I’m generally in a more chipper mood today, so I thought I would focus on what the Democrats should do instead of what the Republicans are doing. In a past life I was an assistant debate coach. My duties pretty much were generally relegated to driving the bus and serving as an occasional judge, but I learned a thing or two about debate during those two years. Most people recognize two kinds of debate (Lincoln-Douglass and cross-examination). I judged what was called CX (cross-examination).
They give those kids a topic and one team has an affirmative defense and the other has a negative defense. The affirmative is always the hardest one to win, because all the negative has to do is prove the affirmative plan won’t work. They don’t have to come up with one of their own. If you look carefully you probably can see something familiar in that kind of a set up. One particular team used what we would not characterize as the townhall strategy. They proposed using “rap music” to help understand the plight of the terrorists. Apparently, rappers and Al Queda have a lot in common. Yes, I know the notion is patently ridiculous, but that was the idea.
Instead of forwarding their own agenda, the opposing team spent their time refuting the rap argument and even tried playing rap music during part of their time. They won in a close match even though their opponents had nothing of substance. When you spend all of your time refuting inane points you fail to make your own. Gee, can someone see a parallel between that situation and the situation we have going on now? And actuality, it has a lot to do with my last entry. We are spending far too much time on a negative cycle. Now, people don’t know what’s in the health care plan because we are spending too much time talking about what is not in the health care plan.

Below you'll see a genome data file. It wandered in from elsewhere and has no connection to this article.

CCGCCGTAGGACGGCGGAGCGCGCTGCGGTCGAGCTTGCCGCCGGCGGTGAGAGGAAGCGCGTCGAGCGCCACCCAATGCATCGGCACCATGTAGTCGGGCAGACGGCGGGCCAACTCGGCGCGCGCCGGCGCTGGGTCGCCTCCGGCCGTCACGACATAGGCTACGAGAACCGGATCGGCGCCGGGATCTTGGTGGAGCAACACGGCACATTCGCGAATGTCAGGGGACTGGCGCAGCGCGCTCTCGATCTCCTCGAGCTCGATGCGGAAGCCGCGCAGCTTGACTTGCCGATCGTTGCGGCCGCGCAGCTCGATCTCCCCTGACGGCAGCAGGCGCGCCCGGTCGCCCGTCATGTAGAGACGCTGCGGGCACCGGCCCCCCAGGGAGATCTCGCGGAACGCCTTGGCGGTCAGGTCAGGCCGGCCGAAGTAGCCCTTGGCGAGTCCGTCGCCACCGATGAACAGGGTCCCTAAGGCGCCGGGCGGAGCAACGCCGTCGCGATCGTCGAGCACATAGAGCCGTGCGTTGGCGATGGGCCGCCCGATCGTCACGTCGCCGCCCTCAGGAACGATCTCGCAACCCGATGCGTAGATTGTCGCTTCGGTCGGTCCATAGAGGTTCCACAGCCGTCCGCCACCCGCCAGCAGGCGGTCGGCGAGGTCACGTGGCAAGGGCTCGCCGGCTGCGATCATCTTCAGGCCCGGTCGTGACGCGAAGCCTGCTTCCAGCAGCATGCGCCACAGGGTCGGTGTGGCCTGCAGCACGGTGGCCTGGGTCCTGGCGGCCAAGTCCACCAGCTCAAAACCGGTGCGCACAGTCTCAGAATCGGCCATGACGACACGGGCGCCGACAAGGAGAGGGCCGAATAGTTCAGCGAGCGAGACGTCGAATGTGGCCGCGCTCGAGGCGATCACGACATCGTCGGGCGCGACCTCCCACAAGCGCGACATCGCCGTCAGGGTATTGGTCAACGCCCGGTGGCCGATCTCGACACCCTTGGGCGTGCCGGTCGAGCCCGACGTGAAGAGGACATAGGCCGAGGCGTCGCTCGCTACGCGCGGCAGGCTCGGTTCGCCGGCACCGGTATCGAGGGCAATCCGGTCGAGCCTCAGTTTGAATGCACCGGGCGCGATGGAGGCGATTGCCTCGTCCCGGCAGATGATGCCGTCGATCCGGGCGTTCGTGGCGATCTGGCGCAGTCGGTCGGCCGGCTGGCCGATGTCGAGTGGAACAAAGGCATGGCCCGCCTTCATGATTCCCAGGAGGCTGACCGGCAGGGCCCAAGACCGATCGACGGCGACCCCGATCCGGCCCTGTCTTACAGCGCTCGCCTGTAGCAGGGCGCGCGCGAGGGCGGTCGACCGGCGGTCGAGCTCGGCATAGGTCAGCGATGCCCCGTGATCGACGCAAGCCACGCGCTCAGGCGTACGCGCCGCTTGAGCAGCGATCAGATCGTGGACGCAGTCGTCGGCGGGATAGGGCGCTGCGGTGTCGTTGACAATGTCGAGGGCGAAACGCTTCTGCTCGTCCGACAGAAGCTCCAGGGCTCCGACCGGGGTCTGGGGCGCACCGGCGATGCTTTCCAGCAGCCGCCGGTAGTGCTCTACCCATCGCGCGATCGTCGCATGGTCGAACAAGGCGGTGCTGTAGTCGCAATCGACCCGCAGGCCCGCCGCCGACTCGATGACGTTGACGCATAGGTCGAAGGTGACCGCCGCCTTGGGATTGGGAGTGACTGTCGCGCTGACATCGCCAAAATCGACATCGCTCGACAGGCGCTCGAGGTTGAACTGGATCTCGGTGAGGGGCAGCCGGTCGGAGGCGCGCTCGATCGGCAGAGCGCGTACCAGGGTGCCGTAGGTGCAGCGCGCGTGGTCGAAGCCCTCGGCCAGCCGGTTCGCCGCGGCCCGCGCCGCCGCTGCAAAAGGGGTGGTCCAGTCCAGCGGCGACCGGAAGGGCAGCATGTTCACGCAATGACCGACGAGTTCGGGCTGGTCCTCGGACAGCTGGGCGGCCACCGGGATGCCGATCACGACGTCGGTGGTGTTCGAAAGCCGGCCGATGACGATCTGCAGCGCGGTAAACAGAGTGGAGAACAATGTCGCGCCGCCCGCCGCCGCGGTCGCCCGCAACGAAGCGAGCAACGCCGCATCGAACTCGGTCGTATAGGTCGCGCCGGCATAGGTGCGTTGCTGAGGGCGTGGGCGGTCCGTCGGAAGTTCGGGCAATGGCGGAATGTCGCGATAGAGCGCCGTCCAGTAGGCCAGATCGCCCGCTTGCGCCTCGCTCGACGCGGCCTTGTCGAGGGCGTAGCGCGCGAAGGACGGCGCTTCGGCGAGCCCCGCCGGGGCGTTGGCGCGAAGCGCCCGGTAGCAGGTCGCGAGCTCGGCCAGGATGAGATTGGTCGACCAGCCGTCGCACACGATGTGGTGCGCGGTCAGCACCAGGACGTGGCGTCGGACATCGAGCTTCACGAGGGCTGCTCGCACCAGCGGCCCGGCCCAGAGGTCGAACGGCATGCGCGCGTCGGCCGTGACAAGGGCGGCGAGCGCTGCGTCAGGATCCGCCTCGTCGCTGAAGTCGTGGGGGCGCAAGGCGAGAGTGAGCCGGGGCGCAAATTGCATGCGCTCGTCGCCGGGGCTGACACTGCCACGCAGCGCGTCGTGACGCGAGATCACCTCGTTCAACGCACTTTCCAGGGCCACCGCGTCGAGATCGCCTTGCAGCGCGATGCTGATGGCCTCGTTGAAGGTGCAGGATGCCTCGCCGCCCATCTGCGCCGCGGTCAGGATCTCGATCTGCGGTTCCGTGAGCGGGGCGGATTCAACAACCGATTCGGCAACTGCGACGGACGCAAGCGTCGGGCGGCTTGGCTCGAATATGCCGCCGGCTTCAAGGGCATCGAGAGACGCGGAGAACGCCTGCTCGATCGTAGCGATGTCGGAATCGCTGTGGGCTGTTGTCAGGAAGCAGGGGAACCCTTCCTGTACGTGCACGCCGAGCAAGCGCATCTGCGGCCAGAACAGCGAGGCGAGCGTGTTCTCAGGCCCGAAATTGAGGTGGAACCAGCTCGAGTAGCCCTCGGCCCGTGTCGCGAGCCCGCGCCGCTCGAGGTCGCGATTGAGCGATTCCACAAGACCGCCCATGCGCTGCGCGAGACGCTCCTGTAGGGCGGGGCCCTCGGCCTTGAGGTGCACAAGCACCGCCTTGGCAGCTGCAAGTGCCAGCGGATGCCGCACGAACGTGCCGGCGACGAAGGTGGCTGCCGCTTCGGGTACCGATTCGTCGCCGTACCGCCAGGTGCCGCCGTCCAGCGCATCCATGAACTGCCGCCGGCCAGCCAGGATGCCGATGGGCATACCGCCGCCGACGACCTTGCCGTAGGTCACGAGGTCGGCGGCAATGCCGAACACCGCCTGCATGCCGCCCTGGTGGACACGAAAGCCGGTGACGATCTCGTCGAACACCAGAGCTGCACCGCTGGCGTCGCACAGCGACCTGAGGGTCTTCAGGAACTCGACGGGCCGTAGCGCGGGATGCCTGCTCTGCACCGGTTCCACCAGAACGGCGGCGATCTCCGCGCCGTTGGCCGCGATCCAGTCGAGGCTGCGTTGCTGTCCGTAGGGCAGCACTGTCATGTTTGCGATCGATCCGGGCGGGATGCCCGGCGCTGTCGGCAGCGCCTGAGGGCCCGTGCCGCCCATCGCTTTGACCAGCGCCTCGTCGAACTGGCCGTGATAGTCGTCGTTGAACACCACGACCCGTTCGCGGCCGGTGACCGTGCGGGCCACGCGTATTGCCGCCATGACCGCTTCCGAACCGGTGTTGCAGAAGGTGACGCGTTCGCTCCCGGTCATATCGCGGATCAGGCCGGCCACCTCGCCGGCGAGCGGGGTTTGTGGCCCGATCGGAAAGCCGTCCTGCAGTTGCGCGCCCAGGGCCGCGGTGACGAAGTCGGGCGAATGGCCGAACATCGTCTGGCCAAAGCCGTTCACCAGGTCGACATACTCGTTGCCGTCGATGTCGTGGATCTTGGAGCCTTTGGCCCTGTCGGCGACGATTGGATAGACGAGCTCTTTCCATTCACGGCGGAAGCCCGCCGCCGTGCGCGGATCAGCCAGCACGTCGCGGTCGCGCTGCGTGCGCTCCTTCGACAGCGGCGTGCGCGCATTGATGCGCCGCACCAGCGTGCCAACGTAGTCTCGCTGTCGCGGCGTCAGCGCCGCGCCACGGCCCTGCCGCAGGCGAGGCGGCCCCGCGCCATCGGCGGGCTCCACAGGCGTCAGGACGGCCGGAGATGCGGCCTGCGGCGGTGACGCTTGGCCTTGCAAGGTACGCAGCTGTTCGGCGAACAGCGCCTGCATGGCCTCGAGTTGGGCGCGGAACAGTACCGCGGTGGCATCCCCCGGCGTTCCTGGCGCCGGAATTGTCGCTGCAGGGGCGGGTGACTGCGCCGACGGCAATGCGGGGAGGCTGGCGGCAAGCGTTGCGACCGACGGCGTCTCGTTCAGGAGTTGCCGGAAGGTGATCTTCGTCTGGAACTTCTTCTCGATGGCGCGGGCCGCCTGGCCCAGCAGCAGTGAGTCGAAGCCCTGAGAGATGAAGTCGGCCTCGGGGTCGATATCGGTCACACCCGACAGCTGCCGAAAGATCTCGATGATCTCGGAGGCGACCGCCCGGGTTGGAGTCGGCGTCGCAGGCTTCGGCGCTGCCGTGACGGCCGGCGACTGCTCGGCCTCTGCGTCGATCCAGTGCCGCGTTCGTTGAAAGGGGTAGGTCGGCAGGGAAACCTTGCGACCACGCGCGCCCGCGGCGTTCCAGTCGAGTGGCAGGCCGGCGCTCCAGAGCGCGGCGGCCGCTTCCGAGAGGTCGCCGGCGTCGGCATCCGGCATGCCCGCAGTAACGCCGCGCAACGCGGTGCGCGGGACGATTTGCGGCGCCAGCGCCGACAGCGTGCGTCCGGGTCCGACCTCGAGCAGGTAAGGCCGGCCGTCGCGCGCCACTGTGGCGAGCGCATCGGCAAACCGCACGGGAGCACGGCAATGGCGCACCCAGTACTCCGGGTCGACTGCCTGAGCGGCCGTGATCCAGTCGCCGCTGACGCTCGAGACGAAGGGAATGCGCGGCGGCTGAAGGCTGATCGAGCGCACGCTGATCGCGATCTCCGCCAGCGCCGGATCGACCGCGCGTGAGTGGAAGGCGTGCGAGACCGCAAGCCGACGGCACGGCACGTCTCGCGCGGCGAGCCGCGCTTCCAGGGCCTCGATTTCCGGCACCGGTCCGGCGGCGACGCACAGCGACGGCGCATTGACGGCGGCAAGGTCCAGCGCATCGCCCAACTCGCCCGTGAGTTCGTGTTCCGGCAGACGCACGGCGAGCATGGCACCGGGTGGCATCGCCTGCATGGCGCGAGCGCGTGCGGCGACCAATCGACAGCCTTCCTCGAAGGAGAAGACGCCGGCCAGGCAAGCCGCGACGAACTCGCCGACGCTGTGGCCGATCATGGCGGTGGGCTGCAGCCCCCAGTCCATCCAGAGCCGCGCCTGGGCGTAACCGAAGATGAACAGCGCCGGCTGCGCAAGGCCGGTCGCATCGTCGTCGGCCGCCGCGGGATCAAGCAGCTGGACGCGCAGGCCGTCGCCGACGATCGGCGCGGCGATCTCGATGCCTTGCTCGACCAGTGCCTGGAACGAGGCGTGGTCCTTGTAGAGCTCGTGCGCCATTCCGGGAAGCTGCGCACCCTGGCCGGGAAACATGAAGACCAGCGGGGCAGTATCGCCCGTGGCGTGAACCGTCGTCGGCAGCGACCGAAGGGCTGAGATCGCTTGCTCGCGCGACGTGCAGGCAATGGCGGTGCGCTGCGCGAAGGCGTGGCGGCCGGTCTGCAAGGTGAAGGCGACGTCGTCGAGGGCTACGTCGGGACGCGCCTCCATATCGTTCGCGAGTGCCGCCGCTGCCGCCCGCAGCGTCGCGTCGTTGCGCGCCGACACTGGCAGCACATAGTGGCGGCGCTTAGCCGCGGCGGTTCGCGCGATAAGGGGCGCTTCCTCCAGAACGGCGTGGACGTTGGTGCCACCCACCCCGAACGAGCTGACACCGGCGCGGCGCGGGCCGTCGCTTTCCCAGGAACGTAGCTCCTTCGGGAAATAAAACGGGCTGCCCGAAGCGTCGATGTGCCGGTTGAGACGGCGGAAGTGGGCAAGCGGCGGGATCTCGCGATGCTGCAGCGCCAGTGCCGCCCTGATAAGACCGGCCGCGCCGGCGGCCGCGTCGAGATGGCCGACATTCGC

It’s hard to win an affirmative argument. You not only have to talk up your own points, but you have to address the negative points. Addressing them does not mean focusing on them. Anyone with an IQ over 90 knows there are no death panels, there is no government take over, we aren’t funding illegal aliens, and there will be no bureaucrat between you and your doctor. Yet, we keep hearing those things. Intelligent people are now asking “if those things aren’t in it, then what is?”
A young philosophy student at my alma mater once said, “in order to enact change, you not only have to prove the absence of negative, but you have to prove the presence of positive.” In other words, it has to do some good. Those of us that frequent this site know that’s true, but do the American people? It’s high time we start talking about why we need reform and why this reform will help. We need to talk about rising costs in real terms. We need to talk about 46 million being without care and more importantly, how that affects everyone. We need to talk about how portability of coverage will make everyone’s life better. We need to sell health care as a right.
Conservatives love to talk about how things are not in the constitution. Public education isn’t there and it is now accepted as a right. No one forsaw regulating advertising, television and radio broadcasts, food or drugs, or the selling of stocks either. All of these things have been generally accepted without specific constitutional protection. So, we need to sell health care as a right. We need to sell the fact that government has a duty to help provide for this. No, it shouldn’t be free, but it should be assessible. We can’t afford to assume that this is perfectly logical. All of the things above were a fight in their day. We need to fight FOR health care and not AGAINST the stupid stuff others bring up to distract us.